ALEX COHEN, host:
From NPR News, it's Day to Day. A trip to the grocery store is not going to get any cheaper anytime soon. The Agricultural Department now forecasts a four to five percent increase in food prices next year. That is in addition to a five to six percent increase this year. Joining us now is John Dimsdale from Marketplace. John, how unusual is it for food prices to rise so fast?
JOHN DIMSDALE: Yeah, well, food inflation this year is the worst it's been in 20 years. Usually, you know, food prices go up in the 2 or 3 percentage range every year, but we're looking at some very dramatic increases this year, especially when you look at specific foods. Eggs, for example, are up 14 percent this year according to the Ag Department, cereals and baked goods almost 10 percent, dairy products too, fruits and vegetables, they're all up in the 5 or 6 percent range this year.
COHEN: Breakfast is going to be a serious problem.
(Soundbite of laughter)
COHEN: Usually, when we hear about these increases in food costs, energy costs, weather problems are the ones to blame. But haven't those problems gotten somewhat better lately?
DIMSDALE: Yeah, they have. Not only the price of oil, but other commodities that farmers use, like chemicals and fertilizers, have all gone down from their highs earlier this year. And, you know, some of the earlier disaster predictions from the effects of the wet spring and the flooding, they haven't been really realized.
The department's first forecast of the fall harvest came out last week, and they're now predicting near record production of corn and wheat and soy beans, much better than had earlier been thought.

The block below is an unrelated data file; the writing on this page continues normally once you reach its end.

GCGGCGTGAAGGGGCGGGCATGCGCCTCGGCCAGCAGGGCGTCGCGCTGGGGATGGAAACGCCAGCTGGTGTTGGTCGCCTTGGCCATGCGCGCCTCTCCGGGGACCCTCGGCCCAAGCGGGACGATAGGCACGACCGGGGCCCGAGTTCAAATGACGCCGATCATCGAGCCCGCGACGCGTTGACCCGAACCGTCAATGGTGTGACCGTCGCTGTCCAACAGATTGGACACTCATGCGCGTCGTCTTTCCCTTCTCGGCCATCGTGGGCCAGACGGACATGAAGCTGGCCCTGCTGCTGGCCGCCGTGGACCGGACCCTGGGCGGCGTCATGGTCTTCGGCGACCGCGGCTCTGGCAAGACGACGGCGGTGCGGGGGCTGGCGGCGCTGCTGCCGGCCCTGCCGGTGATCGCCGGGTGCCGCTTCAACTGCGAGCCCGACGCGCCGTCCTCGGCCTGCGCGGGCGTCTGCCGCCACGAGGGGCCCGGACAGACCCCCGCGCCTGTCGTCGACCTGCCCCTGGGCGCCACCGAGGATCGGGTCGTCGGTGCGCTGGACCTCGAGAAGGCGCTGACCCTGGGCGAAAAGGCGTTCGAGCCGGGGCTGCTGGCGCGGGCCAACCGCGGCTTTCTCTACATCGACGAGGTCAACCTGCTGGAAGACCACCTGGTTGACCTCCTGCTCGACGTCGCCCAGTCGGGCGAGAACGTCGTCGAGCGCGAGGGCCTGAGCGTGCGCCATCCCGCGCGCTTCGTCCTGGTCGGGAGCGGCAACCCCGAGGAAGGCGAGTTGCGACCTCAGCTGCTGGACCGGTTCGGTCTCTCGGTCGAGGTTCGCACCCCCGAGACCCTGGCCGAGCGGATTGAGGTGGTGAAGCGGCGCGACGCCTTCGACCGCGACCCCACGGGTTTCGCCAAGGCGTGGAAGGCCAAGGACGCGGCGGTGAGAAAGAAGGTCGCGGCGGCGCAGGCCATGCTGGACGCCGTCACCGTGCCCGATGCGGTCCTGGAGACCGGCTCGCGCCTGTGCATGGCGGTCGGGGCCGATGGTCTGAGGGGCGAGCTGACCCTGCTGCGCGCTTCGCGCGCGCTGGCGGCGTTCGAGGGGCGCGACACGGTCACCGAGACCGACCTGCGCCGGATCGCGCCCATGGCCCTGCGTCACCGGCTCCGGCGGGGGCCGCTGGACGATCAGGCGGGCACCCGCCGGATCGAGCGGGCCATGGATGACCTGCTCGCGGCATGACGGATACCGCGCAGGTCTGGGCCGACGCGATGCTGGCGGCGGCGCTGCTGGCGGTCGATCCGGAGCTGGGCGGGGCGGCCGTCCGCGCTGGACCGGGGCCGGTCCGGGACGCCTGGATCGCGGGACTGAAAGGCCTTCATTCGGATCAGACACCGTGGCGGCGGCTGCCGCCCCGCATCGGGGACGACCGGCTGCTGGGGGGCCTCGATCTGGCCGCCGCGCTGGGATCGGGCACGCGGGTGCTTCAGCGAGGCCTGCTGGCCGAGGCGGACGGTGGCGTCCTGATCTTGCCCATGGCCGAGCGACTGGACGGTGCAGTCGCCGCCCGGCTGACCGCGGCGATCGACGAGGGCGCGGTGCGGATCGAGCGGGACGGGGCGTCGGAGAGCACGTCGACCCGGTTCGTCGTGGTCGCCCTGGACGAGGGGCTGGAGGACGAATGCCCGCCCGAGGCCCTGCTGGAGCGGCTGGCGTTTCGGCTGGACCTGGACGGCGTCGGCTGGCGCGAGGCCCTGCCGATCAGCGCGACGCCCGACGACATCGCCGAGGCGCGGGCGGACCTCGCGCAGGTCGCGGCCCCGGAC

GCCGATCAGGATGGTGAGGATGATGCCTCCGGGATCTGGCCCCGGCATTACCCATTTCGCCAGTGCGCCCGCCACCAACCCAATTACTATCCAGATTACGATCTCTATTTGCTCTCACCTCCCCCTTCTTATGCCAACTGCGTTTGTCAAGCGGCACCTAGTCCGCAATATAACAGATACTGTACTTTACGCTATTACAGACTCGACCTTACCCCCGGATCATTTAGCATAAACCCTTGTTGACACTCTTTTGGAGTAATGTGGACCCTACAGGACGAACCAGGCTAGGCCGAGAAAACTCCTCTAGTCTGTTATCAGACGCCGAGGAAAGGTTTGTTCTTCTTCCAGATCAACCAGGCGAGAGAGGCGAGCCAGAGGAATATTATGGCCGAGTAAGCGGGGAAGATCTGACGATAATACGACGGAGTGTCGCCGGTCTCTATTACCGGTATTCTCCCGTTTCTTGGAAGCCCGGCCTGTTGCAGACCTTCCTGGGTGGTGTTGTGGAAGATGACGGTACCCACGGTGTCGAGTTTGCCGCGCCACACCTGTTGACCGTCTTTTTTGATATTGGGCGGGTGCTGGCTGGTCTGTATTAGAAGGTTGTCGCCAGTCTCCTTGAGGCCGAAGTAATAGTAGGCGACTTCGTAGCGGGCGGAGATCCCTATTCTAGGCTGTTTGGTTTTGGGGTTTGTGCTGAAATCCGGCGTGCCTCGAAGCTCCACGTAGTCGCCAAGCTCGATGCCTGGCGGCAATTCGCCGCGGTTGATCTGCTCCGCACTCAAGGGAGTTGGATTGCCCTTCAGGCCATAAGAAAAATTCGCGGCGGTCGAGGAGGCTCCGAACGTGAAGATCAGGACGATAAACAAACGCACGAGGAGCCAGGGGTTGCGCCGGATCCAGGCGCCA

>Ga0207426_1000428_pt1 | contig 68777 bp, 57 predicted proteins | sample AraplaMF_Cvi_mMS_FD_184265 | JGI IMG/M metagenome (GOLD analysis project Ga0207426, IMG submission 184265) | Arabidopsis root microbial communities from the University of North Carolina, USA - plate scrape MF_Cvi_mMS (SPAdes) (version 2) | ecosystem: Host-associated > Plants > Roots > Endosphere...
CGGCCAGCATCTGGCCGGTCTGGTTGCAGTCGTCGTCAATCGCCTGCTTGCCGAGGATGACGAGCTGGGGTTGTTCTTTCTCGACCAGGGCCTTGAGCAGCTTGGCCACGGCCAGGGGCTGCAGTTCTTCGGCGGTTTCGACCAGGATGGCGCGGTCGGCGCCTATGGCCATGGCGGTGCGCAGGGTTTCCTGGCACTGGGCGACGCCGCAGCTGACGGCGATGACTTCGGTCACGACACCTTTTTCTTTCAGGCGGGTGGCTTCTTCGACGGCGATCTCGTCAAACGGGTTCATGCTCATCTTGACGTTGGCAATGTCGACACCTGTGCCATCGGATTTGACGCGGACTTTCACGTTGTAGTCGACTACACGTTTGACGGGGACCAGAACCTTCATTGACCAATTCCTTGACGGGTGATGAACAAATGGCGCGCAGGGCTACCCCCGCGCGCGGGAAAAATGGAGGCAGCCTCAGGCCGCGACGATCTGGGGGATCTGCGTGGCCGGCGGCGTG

COHEN: OK. So why then is the Agricultural Department predicting a 4 to 5 percent increase?
DIMSDALE: First of all, there is a lag time of - it's several months before raw material costs work their way all the way through the system. And farmers will be quick to tell you that they only get 20 cents from every food dollar. The rest of it goes to processing and labor and transportation. So all of these other factors also effect what we're paying at the grocery store.
Essentially the department is assuming that the volatility in the prices for energy and commodities is going to be with us for a while, at least through the middle of next year. In other words, the recent trends of lower prices for oil and other commodities isn't going to last, and if you look at today's spike in the price of oil, that's a good case in point.
COHEN: John, you mentioned how we'll be seeing this at the grocery store. What about at restaurants?
DIMSDALE: Well, that's interesting. USDA forecast compares prices of food at home with those away from home. And in 2005 and 06, restaurant price and inflation was much higher than in grocery stores, but that changed last year and this year and supposedly will continue next year. Restaurants are now raising prices more slowly than grocery stores. Basically, restaurants are trying to absorb some of their higher food costs to cushion the blow to their customers and to keep them coming in.
COHEN: All the more reason for me to start that diet. Thank you so much, John. That is John Dimsdale of public radio's daily business show, Marketplace.
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